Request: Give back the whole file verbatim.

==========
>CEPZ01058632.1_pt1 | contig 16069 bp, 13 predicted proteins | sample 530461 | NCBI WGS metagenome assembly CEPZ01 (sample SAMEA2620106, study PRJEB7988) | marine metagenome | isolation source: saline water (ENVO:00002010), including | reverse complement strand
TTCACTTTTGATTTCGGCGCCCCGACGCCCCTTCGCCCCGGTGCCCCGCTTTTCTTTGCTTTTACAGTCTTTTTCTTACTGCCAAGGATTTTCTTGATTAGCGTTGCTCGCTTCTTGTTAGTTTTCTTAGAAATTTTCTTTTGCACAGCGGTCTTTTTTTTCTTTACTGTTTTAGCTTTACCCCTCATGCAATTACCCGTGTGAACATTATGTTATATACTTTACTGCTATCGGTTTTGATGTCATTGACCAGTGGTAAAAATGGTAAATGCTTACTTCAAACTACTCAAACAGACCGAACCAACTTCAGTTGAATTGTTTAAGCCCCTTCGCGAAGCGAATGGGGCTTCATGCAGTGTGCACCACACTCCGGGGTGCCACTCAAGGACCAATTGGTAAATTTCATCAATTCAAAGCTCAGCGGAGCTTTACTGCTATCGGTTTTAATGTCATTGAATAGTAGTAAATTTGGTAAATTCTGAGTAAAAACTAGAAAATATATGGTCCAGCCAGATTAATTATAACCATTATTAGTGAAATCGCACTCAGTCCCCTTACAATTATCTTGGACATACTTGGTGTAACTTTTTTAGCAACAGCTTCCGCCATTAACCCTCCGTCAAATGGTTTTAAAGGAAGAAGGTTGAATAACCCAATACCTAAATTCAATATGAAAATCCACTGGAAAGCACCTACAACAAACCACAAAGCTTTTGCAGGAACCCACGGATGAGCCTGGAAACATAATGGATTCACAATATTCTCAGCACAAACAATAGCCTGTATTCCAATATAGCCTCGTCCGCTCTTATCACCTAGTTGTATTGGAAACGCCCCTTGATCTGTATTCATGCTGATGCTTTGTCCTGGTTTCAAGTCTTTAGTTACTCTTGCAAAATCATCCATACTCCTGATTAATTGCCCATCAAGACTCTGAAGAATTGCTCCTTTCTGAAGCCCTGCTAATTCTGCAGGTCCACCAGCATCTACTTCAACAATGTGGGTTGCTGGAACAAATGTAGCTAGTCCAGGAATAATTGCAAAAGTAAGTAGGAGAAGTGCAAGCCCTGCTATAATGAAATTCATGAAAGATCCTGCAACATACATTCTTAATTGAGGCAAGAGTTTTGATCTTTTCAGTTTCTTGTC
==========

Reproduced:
>CEPZ01058632.1_pt1 | contig 16069 bp, 13 predicted proteins | sample 530461 | NCBI WGS metagenome assembly CEPZ01 (sample SAMEA2620106, study PRJEB7988) | marine metagenome | isolation source: saline water (ENVO:00002010), including | reverse complement strand
TTCACTTTTGATTTCGGCGCCCCGACGCCCCTTCGCCCCGGTGCCCCGCTTTTCTTTGCTTTTACAGTCTTTTTCTTACTGCCAAGGATTTTCTTGATTAGCGTTGCTCGCTTCTTGTTAGTTTTCTTAGAAATTTTCTTTTGCACAGCGGTCTTTTTTTTCTTTACTGTTTTAGCTTTACCCCTCATGCAATTACCCGTGTGAACATTATGTTATATACTTTACTGCTATCGGTTTTGATGTCATTGACCAGTGGTAAAAATGGTAAATGCTTACTTCAAACTACTCAAACAGACCGAACCAACTTCAGTTGAATTGTTTAAGCCCCTTCGCGAAGCGAATGGGGCTTCATGCAGTGTGCACCACACTCCGGGGTGCCACTCAAGGACCAATTGGTAAATTTCATCAATTCAAAGCTCAGCGGAGCTTTACTGCTATCGGTTTTAATGTCATTGAATAGTAGTAAATTTGGTAAATTCTGAGTAAAAACTAGAAAATATATGGTCCAGCCAGATTAATTATAACCATTATTAGTGAAATCGCACTCAGTCCCCTTACAATTATCTTGGACATACTTGGTGTAACTTTTTTAGCAACAGCTTCCGCCATTAACCCTCCGTCAAATGGTTTTAAAGGAAGAAGGTTGAATAACCCAATACCTAAATTCAATATGAAAATCCACTGGAAAGCACCTACAACAAACCACAAAGCTTTTGCAGGAACCCACGGATGAGCCTGGAAACATAATGGATTCACAATATTCTCAGCACAAACAATAGCCTGTATTCCAATATAGCCTCGTCCGCTCTTATCACCTAGTTGTATTGGAAACGCCCCTTGATCTGTATTCATGCTGATGCTTTGTCCTGGTTTCAAGTCTTTAGTTACTCTTGCAAAATCATCCATACTCCTGATTAATTGCCCATCAAGACTCTGAAGAATTGCTCCTTTCTGAAGCCCTGCTAATTCTGCAGGTCCACCAGCATCTACTTCAACAATGTGGGTTGCTGGAACAAATGTAGCTAGTCCAGGAATAATTGCAAAAGTAAGTAGGAGAAGTGCAAGCCCTGCTATAATGAAATTCATGAAAGATCCTGCAACATACATTCTTAATTGAGGCAAGAGTTTTGATCTTTTCAGTTTCTTGTC